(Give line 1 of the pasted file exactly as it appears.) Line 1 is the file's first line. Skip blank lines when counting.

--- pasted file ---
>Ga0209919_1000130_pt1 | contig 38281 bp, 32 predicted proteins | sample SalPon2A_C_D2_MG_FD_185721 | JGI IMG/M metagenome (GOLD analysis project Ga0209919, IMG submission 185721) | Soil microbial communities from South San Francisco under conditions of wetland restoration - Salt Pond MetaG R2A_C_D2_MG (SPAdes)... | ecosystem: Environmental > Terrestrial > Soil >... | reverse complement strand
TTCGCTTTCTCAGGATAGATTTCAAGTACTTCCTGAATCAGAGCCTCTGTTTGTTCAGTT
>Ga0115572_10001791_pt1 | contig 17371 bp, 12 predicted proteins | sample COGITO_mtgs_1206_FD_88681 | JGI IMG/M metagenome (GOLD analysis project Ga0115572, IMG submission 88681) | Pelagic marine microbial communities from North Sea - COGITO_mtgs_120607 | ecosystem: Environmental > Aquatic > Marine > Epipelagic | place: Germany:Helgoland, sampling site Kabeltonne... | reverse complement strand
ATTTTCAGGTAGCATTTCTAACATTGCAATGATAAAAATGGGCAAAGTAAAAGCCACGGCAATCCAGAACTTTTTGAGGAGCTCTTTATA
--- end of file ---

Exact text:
>Ga0209919_1000130_pt1 | contig 38281 bp, 32 predicted proteins | sample SalPon2A_C_D2_MG_FD_185721 | JGI IMG/M metagenome (GOLD analysis project Ga0209919, IMG submission 185721) | Soil microbial communities from South San Francisco under conditions of wetland restoration - Salt Pond MetaG R2A_C_D2_MG (SPAdes)... | ecosystem: Environmental > Terrestrial > Soil >... | reverse complement strand